He condemned the United States for prosecuting just about everyone who was under indictment on terror charges at the time.
Obama’s newly-named Special Envoy to the Organization of the Islamic Conference, Rashad Hussain, came under fire last week for statements he made in defense of Palestinian Islamic Jihad’s leader in the US, Sami al-Arian, as well as for having initially lied about making them. Hussain had said that al-Arian, who pled guilty to providing material support to a designated terrorist organization, was a victim of “politically motivated persecutions,” then claimed that Laila, Sami’s daughter had made the statements, not him.
The cover-up itself is interesting for a couple of reasons. First, it was large. The Washington Report on Middle East Affairs deleted two paragraphs from a 2004 article – the two paragraphs quoting Hussain – and then claimed that Archive.org was lying and implied that anyone who wonders what happened to the article is a bigot. The White House then erroneously echoed Hussain’s claim that Laila al-Arian had made the statements. Then, last Friday, Hussain came clean and admitted to having said it all, while the White House admits nothing.
Second, the cover-up is intriguing because the reason why Hussain admitted to making the statements was not out of some sense of duty or honor, especially after having shifted the blame to another person, but because he got caught red-handed. Josh Gerstein of the Politico obtained audio from the 2004 Muslim Students Association conference at which he made the remarks. (Hat tip: Creeping Sharia.)
Gerstein’s article also reveals (although the audio above does not) that Hussain’s defense of al-Arian was part of a much broader condemnation of U.S. terrorist prosecutions, which should not be surprising since his speech took place at a conference for Muslim Brotherhood front group and he was a law student at the time. What is surprising is that he stuck up for just about every individual under indictment on terrorism charges at the time.
— The court martial of Capt. James Yee, a Guantanamo chaplain initially suspected of treason and later charged with adultery. All charges were eventually dropped.
— The case of Jose Padilla, who was held without charge for more than three years as an enemy combatant on suspicions of trying to detonate a radiation-laced “dirty bomb” in the U.S. In 2006, more than a year after Hussain spoke, Padilla was charged in a terrorist plot unrelated to the dirty bomb allegations. He was convicted by a jury in 2007 and sentenced to 17 years in prison.
— The imprisonment of Yaser Hamdi, who was captured in Afghanistan, held as an enemy combatant and released to Saudi Arabia weeks after Hussain spoke.
— The prosecution of an imam and a pizzeria owner in Albany, N.Y., for conspiring with an informant in a fictitious plot to use a missile launcher to attack a Pakistani diplomat. The men were convicted in 2006 and sentenced to 15 years in prison, though their lawyers claimed the pair were entrapped.
— The prosecution of a Somali man, Nuradin Abdi, in 2004 for plotting to blow up a shopping mall in Columbus, Ohio. He pled guilty in 2007 to conspiring to support terrorism and was sentenced to 10 years in prison.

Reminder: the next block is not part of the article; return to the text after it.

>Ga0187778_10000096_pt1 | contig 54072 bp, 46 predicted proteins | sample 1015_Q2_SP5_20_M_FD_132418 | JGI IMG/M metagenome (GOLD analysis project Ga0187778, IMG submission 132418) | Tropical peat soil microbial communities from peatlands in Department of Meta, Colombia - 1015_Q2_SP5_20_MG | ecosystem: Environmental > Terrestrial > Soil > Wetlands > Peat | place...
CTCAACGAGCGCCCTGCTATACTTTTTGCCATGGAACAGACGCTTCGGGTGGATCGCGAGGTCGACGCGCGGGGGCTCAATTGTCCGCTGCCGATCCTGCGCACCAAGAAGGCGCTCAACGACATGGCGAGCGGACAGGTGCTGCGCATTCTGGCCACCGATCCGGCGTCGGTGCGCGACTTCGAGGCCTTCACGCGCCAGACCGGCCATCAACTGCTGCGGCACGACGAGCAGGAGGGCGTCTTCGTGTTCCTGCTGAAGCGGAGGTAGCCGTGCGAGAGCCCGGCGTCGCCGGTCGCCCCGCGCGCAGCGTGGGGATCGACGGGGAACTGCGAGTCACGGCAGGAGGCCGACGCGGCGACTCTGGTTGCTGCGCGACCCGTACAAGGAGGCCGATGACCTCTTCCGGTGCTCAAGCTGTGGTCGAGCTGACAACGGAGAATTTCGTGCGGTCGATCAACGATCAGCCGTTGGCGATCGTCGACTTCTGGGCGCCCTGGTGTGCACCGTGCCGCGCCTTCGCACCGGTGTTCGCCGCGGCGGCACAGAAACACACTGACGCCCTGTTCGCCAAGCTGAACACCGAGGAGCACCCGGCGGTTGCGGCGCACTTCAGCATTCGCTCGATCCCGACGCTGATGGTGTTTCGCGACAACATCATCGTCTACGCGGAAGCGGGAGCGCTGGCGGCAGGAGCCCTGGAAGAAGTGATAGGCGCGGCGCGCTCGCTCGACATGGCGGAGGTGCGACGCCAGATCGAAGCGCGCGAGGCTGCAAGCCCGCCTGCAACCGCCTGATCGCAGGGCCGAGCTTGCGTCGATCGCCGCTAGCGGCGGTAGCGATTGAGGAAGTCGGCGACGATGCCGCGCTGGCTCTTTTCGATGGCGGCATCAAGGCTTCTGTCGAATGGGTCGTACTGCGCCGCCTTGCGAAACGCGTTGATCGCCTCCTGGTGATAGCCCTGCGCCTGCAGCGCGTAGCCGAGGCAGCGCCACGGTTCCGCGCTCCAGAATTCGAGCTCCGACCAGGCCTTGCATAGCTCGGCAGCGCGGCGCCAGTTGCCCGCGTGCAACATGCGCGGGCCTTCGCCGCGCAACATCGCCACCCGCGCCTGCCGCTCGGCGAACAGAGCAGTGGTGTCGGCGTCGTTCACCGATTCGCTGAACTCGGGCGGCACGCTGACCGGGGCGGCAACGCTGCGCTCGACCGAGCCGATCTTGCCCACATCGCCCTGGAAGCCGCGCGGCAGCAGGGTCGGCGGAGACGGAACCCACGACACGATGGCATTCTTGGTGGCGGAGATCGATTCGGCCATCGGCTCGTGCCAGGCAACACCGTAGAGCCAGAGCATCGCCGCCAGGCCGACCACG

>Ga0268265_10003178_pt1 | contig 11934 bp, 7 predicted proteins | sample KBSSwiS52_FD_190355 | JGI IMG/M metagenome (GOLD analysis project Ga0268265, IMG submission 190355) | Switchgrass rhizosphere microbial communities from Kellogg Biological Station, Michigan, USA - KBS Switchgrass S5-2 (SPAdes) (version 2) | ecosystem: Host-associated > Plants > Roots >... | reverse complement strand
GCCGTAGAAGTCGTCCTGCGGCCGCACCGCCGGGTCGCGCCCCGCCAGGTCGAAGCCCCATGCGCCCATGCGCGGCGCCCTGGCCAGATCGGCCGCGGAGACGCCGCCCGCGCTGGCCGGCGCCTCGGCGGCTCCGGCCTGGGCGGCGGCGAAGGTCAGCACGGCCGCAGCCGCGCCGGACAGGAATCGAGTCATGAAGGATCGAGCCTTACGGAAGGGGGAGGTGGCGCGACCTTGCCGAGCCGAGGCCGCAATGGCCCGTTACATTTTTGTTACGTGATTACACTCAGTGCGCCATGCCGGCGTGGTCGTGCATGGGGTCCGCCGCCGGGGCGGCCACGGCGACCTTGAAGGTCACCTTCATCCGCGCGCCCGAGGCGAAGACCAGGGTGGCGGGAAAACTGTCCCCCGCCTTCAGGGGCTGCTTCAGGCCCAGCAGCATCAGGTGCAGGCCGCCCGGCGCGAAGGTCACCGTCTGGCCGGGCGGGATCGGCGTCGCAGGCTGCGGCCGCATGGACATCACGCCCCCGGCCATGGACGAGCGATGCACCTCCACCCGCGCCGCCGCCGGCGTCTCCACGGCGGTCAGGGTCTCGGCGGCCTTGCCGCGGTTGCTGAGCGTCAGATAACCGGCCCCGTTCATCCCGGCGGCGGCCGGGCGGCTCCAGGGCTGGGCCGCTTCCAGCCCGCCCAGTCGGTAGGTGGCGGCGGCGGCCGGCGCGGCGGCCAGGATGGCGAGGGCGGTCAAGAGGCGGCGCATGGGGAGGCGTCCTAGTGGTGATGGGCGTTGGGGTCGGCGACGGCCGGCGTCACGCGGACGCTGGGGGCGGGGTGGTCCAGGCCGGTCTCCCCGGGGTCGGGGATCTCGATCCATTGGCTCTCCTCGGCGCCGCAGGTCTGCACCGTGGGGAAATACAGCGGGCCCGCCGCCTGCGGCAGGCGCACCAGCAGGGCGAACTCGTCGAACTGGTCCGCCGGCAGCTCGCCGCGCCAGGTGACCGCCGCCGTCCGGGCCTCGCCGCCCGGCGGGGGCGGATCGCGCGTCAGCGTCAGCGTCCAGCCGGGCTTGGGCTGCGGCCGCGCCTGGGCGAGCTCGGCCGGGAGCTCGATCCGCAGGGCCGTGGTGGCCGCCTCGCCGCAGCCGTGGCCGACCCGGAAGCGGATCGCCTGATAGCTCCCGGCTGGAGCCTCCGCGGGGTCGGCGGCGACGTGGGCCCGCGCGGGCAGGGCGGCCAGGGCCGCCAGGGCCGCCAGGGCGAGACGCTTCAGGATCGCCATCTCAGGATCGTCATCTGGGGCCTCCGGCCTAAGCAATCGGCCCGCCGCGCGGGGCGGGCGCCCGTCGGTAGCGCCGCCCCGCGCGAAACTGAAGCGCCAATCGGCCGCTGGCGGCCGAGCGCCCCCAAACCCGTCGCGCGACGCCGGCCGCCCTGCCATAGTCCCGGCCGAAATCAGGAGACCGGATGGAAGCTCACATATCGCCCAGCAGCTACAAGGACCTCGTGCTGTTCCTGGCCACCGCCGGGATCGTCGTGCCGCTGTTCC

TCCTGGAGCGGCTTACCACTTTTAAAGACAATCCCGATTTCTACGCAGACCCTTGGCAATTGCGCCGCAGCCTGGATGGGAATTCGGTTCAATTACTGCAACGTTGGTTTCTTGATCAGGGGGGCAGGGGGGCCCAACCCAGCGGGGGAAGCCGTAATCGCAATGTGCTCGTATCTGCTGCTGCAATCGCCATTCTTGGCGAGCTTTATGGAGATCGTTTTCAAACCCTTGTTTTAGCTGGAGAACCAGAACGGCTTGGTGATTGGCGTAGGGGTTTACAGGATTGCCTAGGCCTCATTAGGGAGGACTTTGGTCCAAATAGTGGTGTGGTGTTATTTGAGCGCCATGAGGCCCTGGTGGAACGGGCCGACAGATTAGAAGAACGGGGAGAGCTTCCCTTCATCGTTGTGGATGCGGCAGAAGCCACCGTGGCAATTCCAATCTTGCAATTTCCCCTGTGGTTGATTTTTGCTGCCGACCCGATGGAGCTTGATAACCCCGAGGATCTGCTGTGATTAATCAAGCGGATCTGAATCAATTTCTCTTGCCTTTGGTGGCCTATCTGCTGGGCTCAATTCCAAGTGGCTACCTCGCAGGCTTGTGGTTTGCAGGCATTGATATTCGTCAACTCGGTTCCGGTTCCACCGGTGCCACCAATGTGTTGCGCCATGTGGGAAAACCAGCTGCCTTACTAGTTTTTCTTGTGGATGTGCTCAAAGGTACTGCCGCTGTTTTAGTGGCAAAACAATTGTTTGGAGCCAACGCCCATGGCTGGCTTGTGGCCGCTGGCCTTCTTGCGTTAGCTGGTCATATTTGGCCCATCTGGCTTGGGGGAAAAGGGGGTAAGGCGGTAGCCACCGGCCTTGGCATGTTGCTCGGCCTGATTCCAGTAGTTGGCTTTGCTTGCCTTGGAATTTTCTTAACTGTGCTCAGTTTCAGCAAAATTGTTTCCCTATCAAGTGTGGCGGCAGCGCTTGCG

— The imprisonment of an Oregon lawyer, Brandon Mayfield, who was jailed for more than two weeks in 2004 as a material witness on suspicion of involvement in the Madrid train bombings that year. He was never charged with a crime, received an apology from the FBI, which said it misidentified his fingerprints, and brought a lawsuit that led to a reported $2 million settlement from the government in 2006.
— The prosecution of four men as alleged members of a Detroit-based Al Qaeda “sleeper cell” plotting an attack. Two of the men were convicted on terror charges in 2003 but the convictions were thrown out at the government’s request after evidence emerged of prosecutorial misconduct and an unreliable informant. The prosecutor was charged criminally with concealing exculpatory evidence but later acquitted.
He then backtracked, calling his remarks about al-Arian “ill conceived.” He did not, however, retreat in his condemnation of the prosecution (or his perceived motivations for prosecution) of nearly every individual indicted on terrorism charges between September of 2001 and September of 2004, when he made the statements, nor has he repudiated any of his many troubling ties to the Muslim Brotherhood, a genocidal organization whose stated purpose in the U.S. is to undermine our government and replace it with Sharia law. He spoke at a leadership summit hosted by a roll call of Holy Land Foundation unindicted co-conspirators as recently as last May.
The case of Rashad Hussain is disturbing on too many levels. One should not surprised that Obama appointed someone like Hussain as Special Envoy to the OIC, which seeks to outlaw free and honest discussion of Islam and undermine the national sovereignty of free nations. His counterrorism approach (why are lawyers crafting approaches to combating terrorism?) is one which essentially bends over backward to avoid dealing with the Islamic texts and tenets which call for violence, and which is pacifistic and appeasing in response to violent jihad both at home and abroad.
Van Jones may be a 9/11 Truther who defended a Marxist cop killer, but he never defended any leaders of explicitly genocidal international terror organizations or attempted mass murderers like Jose Padilla, and Jones’ ties to terror organizations pale in comparison to Hussain’s. Jones seems as innocuous as Opie from the Andy Griffith Show next to Rashad Hussain, yet, given the extent of the Obama administration’s dealings with individuals and entities affiliated with the Muslim Brotherhood, and given the fact that Obama appointed an envoy to the fascist murderers of the OIC at all, I do not expect Rashad Hussain to quietly resign in the middle of the night any time soon.